“There are particularly vulnerable groups of people who are targets of vote buying. Youth groups who are victims of drug addiction, for example, could be offered drugs, money to buy drugs, or drugs at discounted rates, in exchange of their votes. Similarly, the less disadvantaged people, people in need of medical treatment, or the more elderly, seem to be particularly vulnerable to vote buying,” the NGO added.

Large scale projects and training programmes promoting transparency and governance in the Maldives are also subject to subtle internal resistance, a senior government official responsible for such a project recently confided to Minivan News.

Senior authorities and civil servants were loathe to give up the discretionary power that came with their position in favour of an equitable system, the official explained, as this removed their influence as the ‘go to guy’ for particular services. While provision of such services was not often leveraged for money, it did often extend to ‘in-kind’ favours such as resort trips for family members, the official said.


Civil court rejects legal challenge to MPs’ committee allowance

The Civil Court today rejected a case filed on behalf of a civil servant challenging the legality of controversial Rf20,000-a-month committee allowances for MPs.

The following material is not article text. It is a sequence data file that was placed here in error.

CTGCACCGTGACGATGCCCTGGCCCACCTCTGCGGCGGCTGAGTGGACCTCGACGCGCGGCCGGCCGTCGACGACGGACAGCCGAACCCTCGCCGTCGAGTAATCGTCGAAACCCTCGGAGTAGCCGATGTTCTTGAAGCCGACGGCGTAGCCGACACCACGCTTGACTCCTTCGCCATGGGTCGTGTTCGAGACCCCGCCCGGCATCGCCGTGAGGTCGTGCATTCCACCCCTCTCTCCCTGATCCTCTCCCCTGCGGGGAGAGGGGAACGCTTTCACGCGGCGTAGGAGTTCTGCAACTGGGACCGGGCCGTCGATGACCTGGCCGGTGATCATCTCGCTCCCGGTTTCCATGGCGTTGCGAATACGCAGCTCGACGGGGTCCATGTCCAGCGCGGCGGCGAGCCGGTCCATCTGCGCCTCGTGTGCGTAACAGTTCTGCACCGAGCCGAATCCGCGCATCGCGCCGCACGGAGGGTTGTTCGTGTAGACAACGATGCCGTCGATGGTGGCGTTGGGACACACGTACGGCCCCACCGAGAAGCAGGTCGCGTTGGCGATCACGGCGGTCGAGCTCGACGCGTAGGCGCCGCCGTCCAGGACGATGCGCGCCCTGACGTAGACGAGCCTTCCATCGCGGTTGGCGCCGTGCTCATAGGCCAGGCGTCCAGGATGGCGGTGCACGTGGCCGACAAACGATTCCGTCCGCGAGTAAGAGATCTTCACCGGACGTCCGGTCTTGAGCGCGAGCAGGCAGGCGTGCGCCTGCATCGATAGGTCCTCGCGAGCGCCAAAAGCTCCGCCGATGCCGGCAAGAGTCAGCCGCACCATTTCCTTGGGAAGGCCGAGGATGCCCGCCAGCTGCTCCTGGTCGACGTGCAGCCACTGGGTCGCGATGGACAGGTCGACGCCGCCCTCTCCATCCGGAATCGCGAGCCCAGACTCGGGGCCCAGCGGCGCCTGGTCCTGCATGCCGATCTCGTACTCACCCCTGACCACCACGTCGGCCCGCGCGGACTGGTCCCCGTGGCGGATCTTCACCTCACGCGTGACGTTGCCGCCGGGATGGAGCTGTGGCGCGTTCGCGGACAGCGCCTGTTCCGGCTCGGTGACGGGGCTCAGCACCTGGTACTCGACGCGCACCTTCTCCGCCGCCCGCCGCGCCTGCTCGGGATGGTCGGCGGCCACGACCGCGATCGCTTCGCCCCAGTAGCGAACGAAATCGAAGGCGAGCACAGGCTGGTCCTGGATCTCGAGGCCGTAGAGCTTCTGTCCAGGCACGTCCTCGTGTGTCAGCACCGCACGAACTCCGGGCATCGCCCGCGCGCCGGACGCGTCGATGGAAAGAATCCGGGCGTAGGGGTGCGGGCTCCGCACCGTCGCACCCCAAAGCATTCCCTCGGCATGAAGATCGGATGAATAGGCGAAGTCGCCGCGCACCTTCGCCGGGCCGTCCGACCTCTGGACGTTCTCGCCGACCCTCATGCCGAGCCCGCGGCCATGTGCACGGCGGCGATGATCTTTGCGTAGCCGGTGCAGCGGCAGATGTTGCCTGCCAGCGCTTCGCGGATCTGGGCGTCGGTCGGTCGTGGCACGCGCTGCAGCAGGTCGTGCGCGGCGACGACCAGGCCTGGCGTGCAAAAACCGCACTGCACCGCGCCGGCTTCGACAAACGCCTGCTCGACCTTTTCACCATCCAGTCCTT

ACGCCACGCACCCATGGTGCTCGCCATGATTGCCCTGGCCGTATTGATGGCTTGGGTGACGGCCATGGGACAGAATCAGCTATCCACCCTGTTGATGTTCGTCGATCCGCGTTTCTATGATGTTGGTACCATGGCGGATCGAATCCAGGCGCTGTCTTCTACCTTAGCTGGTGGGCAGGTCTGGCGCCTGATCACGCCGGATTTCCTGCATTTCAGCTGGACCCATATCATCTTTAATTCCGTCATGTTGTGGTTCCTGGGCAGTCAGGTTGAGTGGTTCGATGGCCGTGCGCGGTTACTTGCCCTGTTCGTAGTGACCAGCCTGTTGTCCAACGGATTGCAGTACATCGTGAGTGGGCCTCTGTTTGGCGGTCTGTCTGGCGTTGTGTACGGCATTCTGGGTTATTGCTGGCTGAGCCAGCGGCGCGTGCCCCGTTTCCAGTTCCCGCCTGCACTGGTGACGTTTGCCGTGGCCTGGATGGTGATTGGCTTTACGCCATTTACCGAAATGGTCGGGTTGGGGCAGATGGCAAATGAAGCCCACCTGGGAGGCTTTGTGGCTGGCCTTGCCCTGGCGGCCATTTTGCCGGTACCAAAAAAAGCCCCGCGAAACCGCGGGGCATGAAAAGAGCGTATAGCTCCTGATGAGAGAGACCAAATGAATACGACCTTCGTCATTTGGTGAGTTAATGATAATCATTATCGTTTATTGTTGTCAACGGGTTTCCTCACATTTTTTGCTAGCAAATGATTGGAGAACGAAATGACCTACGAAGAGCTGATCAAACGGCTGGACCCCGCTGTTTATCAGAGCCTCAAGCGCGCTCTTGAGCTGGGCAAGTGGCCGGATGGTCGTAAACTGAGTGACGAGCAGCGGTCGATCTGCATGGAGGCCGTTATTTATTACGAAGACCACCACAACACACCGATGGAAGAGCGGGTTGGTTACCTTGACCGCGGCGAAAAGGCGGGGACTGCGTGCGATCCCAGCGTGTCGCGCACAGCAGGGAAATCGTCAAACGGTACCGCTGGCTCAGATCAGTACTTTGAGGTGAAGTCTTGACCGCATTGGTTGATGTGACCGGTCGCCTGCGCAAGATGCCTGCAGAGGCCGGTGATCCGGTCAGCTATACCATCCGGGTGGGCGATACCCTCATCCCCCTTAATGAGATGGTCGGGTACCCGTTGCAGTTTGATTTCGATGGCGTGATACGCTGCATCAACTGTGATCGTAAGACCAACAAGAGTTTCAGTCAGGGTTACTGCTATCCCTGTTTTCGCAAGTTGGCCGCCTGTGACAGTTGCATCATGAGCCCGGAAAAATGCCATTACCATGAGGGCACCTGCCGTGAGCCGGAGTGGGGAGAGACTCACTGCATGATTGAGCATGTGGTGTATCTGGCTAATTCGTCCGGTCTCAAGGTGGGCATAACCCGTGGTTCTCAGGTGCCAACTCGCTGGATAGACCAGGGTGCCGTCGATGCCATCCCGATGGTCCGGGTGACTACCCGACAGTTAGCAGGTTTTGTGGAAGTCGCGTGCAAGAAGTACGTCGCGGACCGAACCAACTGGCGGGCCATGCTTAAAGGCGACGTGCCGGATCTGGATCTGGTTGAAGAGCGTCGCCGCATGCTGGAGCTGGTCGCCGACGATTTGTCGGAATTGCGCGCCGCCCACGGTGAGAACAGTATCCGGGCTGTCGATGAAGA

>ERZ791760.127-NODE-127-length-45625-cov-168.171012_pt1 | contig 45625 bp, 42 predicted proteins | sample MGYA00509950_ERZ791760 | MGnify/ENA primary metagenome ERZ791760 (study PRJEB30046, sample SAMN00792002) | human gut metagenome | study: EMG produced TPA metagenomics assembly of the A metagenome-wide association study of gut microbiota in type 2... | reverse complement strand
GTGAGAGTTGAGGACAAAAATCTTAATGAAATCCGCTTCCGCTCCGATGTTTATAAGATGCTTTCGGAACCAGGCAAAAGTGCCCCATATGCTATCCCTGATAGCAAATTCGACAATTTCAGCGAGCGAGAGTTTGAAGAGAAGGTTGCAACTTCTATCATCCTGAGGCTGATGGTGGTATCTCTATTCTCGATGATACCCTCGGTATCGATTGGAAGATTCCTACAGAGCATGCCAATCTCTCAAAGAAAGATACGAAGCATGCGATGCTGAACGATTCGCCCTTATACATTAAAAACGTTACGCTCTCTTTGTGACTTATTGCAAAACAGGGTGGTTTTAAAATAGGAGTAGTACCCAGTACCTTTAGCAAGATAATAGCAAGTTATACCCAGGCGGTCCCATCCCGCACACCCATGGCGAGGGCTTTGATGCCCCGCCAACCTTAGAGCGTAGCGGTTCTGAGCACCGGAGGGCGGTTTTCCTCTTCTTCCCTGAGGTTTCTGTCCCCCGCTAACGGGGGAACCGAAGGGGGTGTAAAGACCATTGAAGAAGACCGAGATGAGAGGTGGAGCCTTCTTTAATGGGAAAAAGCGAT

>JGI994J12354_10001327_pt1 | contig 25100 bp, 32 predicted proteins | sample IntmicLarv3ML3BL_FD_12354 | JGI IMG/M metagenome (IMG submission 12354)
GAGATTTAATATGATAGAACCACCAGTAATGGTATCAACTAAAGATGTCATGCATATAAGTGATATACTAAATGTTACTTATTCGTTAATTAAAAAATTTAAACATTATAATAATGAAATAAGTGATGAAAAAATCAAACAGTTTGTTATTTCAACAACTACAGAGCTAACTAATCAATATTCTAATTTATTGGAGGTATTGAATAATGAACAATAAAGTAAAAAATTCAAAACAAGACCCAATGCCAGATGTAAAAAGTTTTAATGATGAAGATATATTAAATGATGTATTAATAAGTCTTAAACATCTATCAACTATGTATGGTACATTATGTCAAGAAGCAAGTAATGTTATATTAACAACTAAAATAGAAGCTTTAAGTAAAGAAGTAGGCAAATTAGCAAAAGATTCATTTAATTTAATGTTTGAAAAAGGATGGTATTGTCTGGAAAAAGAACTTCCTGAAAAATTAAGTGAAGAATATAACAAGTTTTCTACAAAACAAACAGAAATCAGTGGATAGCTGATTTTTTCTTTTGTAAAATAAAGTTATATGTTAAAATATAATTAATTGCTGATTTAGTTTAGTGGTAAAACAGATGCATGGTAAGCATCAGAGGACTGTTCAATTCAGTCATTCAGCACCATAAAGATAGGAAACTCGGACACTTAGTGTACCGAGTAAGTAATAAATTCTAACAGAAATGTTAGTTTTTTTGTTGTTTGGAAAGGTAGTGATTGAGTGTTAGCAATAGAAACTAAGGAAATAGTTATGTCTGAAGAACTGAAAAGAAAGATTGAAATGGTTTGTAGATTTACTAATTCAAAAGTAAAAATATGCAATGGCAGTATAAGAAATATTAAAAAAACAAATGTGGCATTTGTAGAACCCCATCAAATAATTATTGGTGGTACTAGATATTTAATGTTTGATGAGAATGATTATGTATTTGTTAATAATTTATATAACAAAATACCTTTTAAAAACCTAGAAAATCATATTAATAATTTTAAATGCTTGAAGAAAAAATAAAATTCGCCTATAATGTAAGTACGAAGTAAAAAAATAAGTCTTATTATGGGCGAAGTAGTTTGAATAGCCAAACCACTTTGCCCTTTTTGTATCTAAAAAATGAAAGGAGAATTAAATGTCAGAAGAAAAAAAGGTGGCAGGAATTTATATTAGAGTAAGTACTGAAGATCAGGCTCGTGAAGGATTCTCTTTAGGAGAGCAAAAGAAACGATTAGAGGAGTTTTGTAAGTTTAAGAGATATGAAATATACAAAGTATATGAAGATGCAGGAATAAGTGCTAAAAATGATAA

A group of concerned civil servants filed the case on behalf of Maah Jabeen, Seenu Maradhoo Fenzeemaage, arguing that releasing funds for committee allowance without reimbursing civil servants for amounts deducted from their 2010 salaries violated constitutional provisions on fairness and equal treatment.

On 26 September, the civil court issued an injunction prohibiting the Finance Ministry from releasing funds to parliament until the court delivered a judgment on the case.

In October 2009 – almost a year into the new administration – unpopular pay cuts of up to 15 percent for civil servants were enforced as part of austerity measures to alleviate the country’s ballooning budget deficit.

The austerity measures were met with a severe political backlash. In December 2009, the opposition-controlled parliament added Rf800 million (US$62 million) to the 2010 state budget, including the restoration of civil servant salaries to previous levels.

In January 2010, however, the Ministry of Finance and Treasury refused to restore the salaries after just three months of the cost-cutting measure.

After weeks of legal wrangling with the parliament-appointed Civil Service Commission (CSC), the ministry accused the independent commission of hiding “a political agenda”, and in February 2010 filed a case with the police asking them to investigate it on suspicion of trying to topple the government “and plunge the Maldives into chaos.”